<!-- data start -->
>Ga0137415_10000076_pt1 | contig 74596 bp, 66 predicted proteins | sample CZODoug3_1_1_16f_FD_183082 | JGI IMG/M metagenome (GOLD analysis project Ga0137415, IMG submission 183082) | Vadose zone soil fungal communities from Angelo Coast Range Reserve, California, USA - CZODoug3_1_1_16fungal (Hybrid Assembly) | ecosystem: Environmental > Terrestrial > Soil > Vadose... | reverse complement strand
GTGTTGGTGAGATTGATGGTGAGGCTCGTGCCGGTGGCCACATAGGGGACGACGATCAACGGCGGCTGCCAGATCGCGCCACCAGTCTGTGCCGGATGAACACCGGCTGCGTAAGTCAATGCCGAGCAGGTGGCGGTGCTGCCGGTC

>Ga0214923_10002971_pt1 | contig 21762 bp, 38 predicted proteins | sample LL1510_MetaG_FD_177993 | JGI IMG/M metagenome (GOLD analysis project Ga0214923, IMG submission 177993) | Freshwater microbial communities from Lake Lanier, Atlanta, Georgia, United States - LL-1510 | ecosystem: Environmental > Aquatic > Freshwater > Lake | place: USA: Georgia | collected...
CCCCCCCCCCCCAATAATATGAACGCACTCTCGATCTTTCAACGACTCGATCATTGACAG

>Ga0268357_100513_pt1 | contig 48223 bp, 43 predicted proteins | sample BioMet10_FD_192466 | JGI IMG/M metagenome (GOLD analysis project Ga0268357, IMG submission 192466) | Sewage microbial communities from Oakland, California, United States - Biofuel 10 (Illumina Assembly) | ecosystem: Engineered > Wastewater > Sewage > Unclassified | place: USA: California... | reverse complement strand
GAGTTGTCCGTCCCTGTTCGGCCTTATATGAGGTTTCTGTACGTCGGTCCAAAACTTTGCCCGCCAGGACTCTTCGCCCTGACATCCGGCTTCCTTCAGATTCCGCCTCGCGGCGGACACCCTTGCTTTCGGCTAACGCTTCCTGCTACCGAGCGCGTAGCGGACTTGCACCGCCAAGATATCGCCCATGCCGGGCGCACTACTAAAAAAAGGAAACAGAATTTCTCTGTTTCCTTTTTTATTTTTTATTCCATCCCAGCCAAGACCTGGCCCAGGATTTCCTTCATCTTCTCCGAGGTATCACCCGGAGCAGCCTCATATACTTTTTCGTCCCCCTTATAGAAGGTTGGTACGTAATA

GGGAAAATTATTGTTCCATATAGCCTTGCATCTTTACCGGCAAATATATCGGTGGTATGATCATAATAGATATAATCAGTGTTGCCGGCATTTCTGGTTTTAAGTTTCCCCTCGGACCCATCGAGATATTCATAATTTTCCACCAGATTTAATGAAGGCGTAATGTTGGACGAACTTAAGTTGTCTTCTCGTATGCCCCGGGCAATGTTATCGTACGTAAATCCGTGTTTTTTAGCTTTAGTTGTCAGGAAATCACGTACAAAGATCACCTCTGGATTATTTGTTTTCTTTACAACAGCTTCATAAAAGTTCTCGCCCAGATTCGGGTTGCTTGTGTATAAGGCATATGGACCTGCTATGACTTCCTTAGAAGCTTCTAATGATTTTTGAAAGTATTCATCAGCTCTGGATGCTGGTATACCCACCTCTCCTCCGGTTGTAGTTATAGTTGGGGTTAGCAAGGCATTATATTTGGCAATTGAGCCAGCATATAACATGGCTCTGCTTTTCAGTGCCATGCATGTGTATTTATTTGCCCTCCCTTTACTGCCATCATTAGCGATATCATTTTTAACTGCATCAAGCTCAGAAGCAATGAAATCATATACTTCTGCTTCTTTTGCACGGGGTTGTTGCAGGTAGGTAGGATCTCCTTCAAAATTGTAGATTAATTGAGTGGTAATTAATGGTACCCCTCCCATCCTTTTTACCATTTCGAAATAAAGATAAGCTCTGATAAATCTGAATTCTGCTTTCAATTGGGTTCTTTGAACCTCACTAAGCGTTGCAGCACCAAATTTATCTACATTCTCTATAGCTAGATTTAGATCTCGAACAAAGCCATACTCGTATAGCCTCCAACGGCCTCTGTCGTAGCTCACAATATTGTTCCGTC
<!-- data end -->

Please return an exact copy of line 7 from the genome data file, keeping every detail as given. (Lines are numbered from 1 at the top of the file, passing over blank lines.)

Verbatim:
GGGAAAATTATTGTTCCATATAGCCTTGCATCTTTACCGGCAAATATATCGGTGGTATGATCATAATAGATATAATCAGTGTTGCCGGCATTTCTGGTTTTAAGTTTCCCCTCGGACCCATCGAGATATTCATAATTTTCCACCAGATTTAATGAAGGCGTAATGTTGGACGAACTTAAGTTGTCTTCTCGTATGCCCCGGGCAATGTTATCGTACGTAAATCCGTGTTTTTTAGCTTTAGTTGTCAGGAAATCACGTACAAAGATCACCTCTGGATTATTTGTTTTCTTTACAACAGCTTCATAAAAGTTCTCGCCCAGATTCGGGTTGCTTGTGTATAAGGCATATGGACCTGCTATGACTTCCTTAGAAGCTTCTAATGATTTTTGAAAGTATTCATCAGCTCTGGATGCTGGTATACCCACCTCTCCTCCGGTTGTAGTTATAGTTGGGGTTAGCAAGGCATTATATTTGGCAATTGAGCCAGCATATAACATGGCTCTGCTTTTCAGTGCCATGCATGTGTATTTATTTGCCCTCCCTTTACTGCCATCATTAGCGATATCATTTTTAACTGCATCAAGCTCAGAAGCAATGAAATCATATACTTCTGCTTCTTTTGCACGGGGTTGTTGCAGGTAGGTAGGATCTCCTTCAAAATTGTAGATTAATTGAGTGGTAATTAATGGTACCCCTCCCATCCTTTTTACCATTTCGAAATAAAGATAAGCTCTGATAAATCTGAATTCTGCTTTCAATTGGGTTCTTTGAACCTCACTAAGCGTTGCAGCACCAAATTTATCTACATTCTCTATAGCTAGATTTAGATCTCGAACAAAGCCATACTCGTATAGCCTCCAACGGCCTCTGTCGTAGCTCACAATATTGTTCCGTC